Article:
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A Blueprint for Change: Empowering Community Members to Drive Solutions

In November of 2019, we launched a new initiative rooted in the trust-based philanthropy model to authentically engage, empower, and center the voices and needs of the community. For JBRF, those happened to be the Black women residing in Wards 7 and 8 in Washington, D.C.

The Initiative offers a new way of doing things for philanthropy, a model for increasing racial equity, balancing the power dynamics, and practicing intentional inclusivity. It’s a way for philanthropy to walk the talk and invest in community-driven solutions that get at the root causes of the inequities that we see.”

Kara Blankner, Director of Programs, Jane Bancroft Robinson Foundation.”

The Black Women Thriving East of the River (BWTEotR) initiative was developed to create a series of targeted, actionable interventions that address the root causes of barriers holding back Black women. Over more than two (02) years and through a pandemic, JBRF facilitated discussions among a diverse group of twenty-eight (28) women who were living and working East of the Anacostia River in Washington, D.C.

The BWTEotR initiative envisions a city where all Black women receive equitable access to opportunities and resources that lead to optimal health. We want to see them thrive in the nation’s capital.

“Our initiative, Black Women Thriving East of the River, is an opportunity for us to create real change within the healthcare system that will allow mothers and families to thrive. I hope to see our approach change the way families are viewed so that we are better understood, along with the barriers that keep us in survival mode versus thriving mode.”Charnal Chaney, native Washingtonian from Ward 8, works at The W.I.R.E, and owner of Bold Yoga

The participants of BWTEotR comprised a mosaic of women, including healthcare professionals, cancer survivors, primary caregivers, social entrepreneurs, community-based organizations, and advocates. They were all united by a common goal: to enact positive change in health and workforce-related outcomes for Black women.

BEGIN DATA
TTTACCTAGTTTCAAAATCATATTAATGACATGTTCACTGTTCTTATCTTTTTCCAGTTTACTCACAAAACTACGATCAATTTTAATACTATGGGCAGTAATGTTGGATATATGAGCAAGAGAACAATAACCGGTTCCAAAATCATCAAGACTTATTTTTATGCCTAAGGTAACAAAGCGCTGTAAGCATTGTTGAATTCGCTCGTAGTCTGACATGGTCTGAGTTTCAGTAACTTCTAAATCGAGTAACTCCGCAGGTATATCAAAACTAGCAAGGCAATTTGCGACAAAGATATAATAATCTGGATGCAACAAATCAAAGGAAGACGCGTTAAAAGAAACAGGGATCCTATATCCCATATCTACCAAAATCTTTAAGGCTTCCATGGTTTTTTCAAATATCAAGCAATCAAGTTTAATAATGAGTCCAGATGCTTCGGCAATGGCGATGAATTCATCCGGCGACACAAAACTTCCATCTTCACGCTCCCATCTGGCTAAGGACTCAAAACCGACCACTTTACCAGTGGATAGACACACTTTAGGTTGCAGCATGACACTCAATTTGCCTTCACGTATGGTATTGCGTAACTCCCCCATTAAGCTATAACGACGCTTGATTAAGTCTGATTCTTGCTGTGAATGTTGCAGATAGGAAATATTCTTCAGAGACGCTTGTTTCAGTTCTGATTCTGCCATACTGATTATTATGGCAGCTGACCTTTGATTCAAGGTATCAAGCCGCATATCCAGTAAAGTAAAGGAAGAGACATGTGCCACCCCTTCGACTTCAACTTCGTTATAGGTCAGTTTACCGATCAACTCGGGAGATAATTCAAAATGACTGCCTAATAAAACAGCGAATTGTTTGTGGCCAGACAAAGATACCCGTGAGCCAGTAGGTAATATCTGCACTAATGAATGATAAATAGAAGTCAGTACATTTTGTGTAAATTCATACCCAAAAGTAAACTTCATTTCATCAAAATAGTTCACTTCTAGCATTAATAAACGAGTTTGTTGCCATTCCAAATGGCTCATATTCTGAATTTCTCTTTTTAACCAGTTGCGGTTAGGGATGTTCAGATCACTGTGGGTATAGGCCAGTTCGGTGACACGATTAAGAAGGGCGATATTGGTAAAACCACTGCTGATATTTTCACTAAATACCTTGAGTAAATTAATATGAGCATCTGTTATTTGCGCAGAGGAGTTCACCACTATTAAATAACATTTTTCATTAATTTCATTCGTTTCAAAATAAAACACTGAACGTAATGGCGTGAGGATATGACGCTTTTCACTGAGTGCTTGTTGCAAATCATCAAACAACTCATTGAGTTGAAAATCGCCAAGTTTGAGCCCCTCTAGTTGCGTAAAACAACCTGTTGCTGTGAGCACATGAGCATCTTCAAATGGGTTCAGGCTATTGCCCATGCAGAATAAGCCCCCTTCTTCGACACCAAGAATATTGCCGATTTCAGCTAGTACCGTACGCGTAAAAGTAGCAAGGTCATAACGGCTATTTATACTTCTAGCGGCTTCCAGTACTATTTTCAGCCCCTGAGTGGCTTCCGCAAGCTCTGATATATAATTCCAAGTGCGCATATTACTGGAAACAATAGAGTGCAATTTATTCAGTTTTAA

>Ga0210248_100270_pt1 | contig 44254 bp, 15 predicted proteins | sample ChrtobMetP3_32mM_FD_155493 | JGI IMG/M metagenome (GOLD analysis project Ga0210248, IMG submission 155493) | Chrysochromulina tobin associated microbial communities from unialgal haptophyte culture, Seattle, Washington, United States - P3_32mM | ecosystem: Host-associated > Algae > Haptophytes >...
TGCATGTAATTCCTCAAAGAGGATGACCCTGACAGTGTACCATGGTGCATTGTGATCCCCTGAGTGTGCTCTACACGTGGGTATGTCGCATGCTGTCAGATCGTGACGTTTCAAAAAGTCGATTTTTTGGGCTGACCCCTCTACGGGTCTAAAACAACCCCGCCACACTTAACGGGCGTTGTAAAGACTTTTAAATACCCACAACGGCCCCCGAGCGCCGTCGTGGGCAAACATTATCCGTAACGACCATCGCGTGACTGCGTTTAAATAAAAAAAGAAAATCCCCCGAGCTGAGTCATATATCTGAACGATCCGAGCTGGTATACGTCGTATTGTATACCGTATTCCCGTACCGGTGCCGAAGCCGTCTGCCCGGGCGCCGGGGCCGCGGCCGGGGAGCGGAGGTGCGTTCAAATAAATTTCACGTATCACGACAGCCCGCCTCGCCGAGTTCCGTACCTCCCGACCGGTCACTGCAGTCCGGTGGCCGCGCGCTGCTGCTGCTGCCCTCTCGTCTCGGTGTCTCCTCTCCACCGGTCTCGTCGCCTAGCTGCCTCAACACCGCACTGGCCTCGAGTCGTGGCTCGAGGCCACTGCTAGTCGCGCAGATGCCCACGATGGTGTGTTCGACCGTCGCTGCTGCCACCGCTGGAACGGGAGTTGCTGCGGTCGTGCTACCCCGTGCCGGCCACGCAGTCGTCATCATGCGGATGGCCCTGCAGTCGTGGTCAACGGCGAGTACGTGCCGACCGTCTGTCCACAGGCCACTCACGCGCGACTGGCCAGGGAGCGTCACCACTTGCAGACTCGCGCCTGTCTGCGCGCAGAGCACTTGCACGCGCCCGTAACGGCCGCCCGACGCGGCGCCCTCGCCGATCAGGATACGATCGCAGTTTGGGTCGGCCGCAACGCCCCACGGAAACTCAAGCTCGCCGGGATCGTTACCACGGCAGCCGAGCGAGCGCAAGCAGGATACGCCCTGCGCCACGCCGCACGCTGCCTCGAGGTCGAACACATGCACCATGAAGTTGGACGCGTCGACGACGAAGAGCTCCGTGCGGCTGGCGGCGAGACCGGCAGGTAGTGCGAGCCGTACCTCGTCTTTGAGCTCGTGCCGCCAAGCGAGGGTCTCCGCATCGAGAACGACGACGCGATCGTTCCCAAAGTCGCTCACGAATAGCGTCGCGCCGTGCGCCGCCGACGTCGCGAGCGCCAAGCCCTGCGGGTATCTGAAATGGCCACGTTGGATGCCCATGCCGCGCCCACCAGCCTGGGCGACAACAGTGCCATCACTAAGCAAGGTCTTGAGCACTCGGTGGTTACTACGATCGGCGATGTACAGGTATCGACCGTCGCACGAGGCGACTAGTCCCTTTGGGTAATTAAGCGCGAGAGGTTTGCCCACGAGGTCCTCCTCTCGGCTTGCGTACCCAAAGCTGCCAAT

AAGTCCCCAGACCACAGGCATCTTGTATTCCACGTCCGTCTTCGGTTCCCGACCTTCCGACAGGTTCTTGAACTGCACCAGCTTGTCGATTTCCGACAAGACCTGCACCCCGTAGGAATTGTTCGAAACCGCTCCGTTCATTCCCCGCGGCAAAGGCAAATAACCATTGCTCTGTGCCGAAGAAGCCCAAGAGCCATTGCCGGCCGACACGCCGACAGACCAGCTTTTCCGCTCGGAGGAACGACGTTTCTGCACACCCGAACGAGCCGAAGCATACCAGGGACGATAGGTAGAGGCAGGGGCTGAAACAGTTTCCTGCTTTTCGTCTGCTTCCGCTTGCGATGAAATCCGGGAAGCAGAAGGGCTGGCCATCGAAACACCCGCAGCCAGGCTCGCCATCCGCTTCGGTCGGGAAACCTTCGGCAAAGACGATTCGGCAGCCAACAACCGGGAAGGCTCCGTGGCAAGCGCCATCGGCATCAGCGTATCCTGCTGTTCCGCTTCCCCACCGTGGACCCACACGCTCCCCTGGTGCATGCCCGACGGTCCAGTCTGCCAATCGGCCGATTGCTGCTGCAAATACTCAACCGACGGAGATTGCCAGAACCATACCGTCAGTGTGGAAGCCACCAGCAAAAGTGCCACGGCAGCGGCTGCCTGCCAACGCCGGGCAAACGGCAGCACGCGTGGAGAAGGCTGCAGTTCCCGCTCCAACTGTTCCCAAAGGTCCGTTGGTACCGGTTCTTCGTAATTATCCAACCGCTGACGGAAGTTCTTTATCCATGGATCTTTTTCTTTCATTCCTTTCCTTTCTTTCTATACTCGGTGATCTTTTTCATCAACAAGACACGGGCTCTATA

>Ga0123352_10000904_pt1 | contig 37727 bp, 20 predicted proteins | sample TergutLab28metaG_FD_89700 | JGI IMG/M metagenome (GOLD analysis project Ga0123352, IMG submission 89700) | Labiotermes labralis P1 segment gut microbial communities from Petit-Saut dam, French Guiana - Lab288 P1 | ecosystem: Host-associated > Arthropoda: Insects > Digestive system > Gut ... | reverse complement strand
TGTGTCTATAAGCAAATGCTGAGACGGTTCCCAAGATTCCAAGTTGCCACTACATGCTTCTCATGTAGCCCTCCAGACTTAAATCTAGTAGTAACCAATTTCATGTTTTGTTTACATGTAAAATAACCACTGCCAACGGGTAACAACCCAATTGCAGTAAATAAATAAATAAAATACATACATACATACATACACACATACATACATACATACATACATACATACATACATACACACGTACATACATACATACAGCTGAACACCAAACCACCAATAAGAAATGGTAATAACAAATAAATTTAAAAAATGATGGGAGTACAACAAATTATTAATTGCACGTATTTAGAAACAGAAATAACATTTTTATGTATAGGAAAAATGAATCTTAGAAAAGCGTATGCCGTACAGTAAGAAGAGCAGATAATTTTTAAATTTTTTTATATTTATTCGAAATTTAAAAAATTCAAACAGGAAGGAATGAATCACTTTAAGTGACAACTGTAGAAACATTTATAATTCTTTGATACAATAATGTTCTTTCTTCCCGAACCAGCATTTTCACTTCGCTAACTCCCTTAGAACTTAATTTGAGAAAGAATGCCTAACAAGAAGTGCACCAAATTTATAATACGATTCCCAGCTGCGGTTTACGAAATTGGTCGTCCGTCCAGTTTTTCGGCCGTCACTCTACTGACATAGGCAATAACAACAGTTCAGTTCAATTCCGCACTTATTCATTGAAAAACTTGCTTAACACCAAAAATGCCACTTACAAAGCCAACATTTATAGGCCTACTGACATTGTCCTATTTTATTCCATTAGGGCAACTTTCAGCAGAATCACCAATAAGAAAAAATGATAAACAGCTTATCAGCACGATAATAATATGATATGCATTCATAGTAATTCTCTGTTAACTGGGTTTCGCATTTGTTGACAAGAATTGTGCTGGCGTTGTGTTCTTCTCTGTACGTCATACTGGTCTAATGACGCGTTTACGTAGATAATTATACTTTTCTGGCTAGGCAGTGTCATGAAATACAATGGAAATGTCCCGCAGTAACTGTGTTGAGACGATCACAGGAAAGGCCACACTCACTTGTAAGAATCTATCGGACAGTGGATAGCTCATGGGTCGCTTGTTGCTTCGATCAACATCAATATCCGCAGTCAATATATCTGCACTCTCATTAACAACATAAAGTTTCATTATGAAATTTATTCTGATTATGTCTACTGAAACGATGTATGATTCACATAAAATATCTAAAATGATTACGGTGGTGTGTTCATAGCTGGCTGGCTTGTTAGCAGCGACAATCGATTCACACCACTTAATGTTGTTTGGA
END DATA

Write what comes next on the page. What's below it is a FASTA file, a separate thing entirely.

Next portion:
After convening this diverse group, we faced a new challenge: where to begin? Through intentional facilitation, we focused our efforts on addressing barriers at cultural, institutional, interpersonal, and individual levels. We sought support from Two Brown Girls to lead racial equity and health disparities training and The Mirror Group to conduct culturally responsive evaluation training.

Through active listening, we deepen our understanding of the dynamics at play, enabling us to address our focus areas of reducing cancer mortality and supporting Black women with long-term career opportunities, particularly in health-related fields. Workgroups were formed to champion each of these topics, fostering focused discussions.


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JBRF’s role is to act as a neutral convener that facilitates, rather than directs, the creation of solutions we invest in.

During the workgroup discussions, we uncovered that the challenges faced by Black women when navigating cancer and seeking gainful employment were deeply rooted in racial inequities, systemic injustice, lack of workforce development support, and limited access to quality cancer care. In each workgroup discussion, powerful insights emerged from the firsthand experiences of women who had personally dealt with cancer recovery, caregiving, and the cycle of underpaid employment or unemployment. These authentic stories allowed women to be vulnerable and empowered them to devise long-term community-centered solutions. Afterall, those closest to a situation are the best equipped to identify how to meet and solve them.

“The approach that the Jane Bancroft Robinson Foundation has taken really centers around community interventions and bringing community to the table. Particularly incorporating the lived experiences of Black women in the District of Columbia… How are we incorporating community- voices, community-owned solutions, and community interventions into the ultimate design of solutions that we want to invest in?”

Marissa McKeever, Chief of Staff & Senior Advisor, Johns Hopkins Medicine; Board Member, Jane Bancroft Robinson Foundation

The Jane Bancroft Robinson Foundation is proud to have incubated BWTEotR and remains committed to supporting their ongoing efforts. Our shared vision is to create a future where Black women have access to opportunities, resources, and effective cancer treatment, empowering them to thrive. This work serves as a blueprint, demonstrating our ability to effectively support cancer navigation and workforce development efforts in a meaningful and impactful manner. While we have made significant progress, we recognize that this is just the beginning and we need the support of other funders to make an even greater impact..

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